The Rise of Cryptojacking


The Rise of Cryptojacking








Nature, and apparently cyberspace, both abhor a vacuum. Thus, while the number of ransomware attacks have dropped significantly in 2017*, there’s a new “kid” on the cybersecurity block, and that kid’s name is cryptojacking.

What’s cryptojacking?

Cryptojacking is the unauthorized use of someone’s computing device to mine cryptocurrency. And, according to a recently published report from Symantec the instances of cryptojacking increased by some 8,500 percent in the fourth quarter of 2017.

How can someone use your device to mine a cryptocurrency without your permission and without your knowledge?  It turns out to be incredibly easy!

One method is to use an in-browser cryptojacking script that exploits JavaScript. JavaScript happens to run on most websites.  When you visit those websites the JavaScript code can run without being installed on your computer.  The page loads, the code runs, and the crypto mining begins.

Another method uses traditional phishing tactics to get targets to download malicious code to their machines which then hijack computing power to perform valuable, yet hard to detect, cryptomining work.

Some cryptojacking activities involve using virtual machines on a host organization’s network without permission or using personal devices on a host organization’s power grid.  In the first case, the host organization pays for the computing power used, and in the latter case, commonly seen on college campuses, the organization is supplying free power to its’ resident cryptominers without its’ knowledge or consent.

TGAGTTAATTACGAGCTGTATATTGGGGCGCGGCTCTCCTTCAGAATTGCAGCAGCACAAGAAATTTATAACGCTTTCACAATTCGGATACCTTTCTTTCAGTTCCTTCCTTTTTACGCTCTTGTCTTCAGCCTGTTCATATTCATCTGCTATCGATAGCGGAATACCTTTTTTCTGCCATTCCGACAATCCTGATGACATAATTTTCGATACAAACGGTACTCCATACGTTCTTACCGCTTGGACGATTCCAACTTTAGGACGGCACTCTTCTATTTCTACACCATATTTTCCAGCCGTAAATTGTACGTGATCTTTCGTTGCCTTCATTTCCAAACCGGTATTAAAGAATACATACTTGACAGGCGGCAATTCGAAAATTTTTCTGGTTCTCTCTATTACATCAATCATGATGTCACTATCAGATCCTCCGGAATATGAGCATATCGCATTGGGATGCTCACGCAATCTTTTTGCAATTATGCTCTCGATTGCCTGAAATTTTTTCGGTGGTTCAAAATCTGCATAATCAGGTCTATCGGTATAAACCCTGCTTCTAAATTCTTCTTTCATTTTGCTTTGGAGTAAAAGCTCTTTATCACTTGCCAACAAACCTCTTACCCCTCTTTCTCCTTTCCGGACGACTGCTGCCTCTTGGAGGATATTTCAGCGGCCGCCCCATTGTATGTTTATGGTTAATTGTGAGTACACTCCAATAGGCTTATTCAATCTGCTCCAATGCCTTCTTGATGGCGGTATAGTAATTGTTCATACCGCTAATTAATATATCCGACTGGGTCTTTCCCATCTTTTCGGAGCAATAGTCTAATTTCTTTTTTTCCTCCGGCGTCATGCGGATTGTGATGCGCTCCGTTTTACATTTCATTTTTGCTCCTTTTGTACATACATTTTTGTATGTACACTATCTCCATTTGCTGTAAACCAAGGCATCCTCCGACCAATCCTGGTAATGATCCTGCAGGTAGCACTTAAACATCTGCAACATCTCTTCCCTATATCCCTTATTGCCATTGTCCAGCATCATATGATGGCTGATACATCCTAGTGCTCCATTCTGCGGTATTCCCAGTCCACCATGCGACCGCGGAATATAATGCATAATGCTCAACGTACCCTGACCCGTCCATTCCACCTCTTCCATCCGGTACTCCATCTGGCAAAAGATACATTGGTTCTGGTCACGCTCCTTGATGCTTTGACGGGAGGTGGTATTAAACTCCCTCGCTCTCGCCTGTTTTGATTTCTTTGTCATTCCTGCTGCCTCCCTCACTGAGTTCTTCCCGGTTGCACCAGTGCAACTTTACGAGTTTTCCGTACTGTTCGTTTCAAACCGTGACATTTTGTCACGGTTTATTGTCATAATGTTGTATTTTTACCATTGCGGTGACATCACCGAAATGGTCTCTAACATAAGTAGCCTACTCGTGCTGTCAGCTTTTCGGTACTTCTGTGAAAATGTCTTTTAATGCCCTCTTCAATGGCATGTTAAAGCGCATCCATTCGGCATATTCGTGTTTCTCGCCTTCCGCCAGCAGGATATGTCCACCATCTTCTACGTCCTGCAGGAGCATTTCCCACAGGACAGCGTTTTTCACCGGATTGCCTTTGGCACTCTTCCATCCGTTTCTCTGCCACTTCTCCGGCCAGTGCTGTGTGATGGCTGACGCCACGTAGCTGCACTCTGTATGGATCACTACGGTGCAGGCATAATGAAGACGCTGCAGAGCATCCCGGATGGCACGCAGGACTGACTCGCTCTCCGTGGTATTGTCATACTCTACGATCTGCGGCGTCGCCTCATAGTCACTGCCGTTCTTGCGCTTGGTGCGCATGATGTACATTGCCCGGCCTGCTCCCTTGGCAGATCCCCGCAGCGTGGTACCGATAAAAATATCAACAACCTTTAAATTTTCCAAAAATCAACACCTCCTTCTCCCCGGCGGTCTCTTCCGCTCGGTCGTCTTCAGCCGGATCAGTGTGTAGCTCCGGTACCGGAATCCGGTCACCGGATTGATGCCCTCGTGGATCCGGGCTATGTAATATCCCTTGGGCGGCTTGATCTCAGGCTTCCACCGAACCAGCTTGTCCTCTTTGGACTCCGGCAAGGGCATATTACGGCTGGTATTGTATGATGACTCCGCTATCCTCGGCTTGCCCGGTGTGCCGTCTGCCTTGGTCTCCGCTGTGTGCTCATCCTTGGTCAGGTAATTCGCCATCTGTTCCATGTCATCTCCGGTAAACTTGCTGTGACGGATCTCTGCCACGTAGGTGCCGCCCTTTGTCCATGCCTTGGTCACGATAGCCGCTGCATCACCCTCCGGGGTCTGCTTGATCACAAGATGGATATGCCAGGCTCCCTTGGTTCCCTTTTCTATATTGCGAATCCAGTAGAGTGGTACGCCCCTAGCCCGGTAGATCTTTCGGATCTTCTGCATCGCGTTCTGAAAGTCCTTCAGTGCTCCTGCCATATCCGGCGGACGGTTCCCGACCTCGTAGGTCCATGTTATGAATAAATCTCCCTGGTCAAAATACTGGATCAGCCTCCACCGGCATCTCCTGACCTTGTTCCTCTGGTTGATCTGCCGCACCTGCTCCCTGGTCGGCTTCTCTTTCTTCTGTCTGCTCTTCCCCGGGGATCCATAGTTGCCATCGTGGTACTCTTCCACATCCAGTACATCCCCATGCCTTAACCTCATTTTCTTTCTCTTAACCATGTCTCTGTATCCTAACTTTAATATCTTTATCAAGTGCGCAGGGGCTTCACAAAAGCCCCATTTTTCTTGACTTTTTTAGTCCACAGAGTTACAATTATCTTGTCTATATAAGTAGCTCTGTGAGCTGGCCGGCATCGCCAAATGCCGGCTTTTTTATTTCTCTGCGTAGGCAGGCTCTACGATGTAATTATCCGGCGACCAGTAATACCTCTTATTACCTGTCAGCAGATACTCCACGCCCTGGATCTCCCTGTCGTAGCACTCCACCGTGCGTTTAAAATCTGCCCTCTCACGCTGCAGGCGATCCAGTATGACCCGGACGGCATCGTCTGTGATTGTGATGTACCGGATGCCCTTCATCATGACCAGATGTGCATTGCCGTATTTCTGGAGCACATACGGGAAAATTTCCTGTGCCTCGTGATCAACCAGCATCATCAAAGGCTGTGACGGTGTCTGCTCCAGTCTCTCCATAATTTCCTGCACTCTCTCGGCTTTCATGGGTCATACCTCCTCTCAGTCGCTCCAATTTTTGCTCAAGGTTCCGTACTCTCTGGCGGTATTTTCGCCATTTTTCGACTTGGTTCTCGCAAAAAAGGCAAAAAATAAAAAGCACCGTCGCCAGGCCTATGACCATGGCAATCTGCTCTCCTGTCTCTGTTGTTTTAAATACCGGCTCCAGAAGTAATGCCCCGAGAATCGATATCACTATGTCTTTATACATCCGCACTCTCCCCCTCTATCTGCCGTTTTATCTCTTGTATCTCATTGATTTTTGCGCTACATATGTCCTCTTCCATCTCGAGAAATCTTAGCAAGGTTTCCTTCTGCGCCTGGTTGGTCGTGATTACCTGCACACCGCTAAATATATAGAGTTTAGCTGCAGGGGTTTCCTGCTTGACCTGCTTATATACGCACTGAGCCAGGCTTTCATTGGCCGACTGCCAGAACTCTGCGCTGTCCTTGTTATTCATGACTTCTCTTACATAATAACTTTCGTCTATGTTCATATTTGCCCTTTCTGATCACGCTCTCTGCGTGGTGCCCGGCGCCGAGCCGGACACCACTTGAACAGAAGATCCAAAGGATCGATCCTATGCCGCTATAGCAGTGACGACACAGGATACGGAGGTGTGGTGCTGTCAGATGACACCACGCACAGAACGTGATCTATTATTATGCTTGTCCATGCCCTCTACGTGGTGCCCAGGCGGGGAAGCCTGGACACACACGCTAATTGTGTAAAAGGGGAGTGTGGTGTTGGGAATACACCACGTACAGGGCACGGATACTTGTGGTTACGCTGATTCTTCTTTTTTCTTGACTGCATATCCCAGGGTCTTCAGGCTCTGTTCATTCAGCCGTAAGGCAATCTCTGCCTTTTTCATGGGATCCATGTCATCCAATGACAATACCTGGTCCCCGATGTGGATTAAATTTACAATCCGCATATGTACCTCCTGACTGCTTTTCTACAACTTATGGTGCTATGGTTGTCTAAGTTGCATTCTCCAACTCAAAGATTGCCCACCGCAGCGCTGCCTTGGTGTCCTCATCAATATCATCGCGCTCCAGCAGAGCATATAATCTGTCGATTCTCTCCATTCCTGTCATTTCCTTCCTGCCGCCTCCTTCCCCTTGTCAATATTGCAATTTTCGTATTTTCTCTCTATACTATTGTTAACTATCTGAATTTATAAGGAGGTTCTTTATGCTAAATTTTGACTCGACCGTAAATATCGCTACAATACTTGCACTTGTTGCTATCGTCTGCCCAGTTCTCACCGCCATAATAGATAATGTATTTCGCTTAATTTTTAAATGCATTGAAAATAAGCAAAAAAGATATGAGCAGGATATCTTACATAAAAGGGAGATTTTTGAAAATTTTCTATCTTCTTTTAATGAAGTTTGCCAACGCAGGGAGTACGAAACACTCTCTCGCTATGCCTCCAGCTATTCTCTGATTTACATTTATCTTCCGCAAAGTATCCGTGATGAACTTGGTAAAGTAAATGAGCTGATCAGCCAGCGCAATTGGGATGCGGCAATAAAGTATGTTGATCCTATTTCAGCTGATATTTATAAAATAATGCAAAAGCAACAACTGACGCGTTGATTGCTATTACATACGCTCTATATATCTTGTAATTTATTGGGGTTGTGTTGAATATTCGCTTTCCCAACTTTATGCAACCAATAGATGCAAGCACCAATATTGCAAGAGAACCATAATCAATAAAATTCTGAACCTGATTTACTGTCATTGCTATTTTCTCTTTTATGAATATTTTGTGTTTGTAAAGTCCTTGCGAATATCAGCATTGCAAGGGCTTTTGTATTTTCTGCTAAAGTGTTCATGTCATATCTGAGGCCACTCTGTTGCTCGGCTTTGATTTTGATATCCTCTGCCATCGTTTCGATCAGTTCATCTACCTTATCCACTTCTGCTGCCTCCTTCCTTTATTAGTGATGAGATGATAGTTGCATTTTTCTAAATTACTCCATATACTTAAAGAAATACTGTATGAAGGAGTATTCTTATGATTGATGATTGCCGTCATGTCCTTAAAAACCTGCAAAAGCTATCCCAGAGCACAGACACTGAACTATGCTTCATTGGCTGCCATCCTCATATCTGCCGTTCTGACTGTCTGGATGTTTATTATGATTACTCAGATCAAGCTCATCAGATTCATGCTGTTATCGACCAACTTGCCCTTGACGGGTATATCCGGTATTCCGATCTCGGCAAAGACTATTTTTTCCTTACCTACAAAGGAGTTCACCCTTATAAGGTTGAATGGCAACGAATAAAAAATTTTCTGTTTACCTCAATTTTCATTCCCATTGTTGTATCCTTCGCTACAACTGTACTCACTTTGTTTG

Difficultly of detection is one of the reasons cryptojacking has become so popular. Throw in the ease of deploying a cryptojacking campaign and the rapidly increasing value and variety of various cryptocurrencies, and you end up with a perfect storm of incentives for cryptojackers.

In our next post we will look at ways to detect and prevent cryptojacking on your devices and networks. Until then, stay secure!

* The SonicWall Capture Threat Network detected 183.6 million ransomware attacks in 2017. This marked a 71.2 percent drop from the 638 million ransomware attack events SonicWall recorded in 2016. Source: 2018 SONICWALL CYBER THREAT REPORT 

No Comments

Sorry, the comment form is closed at this time.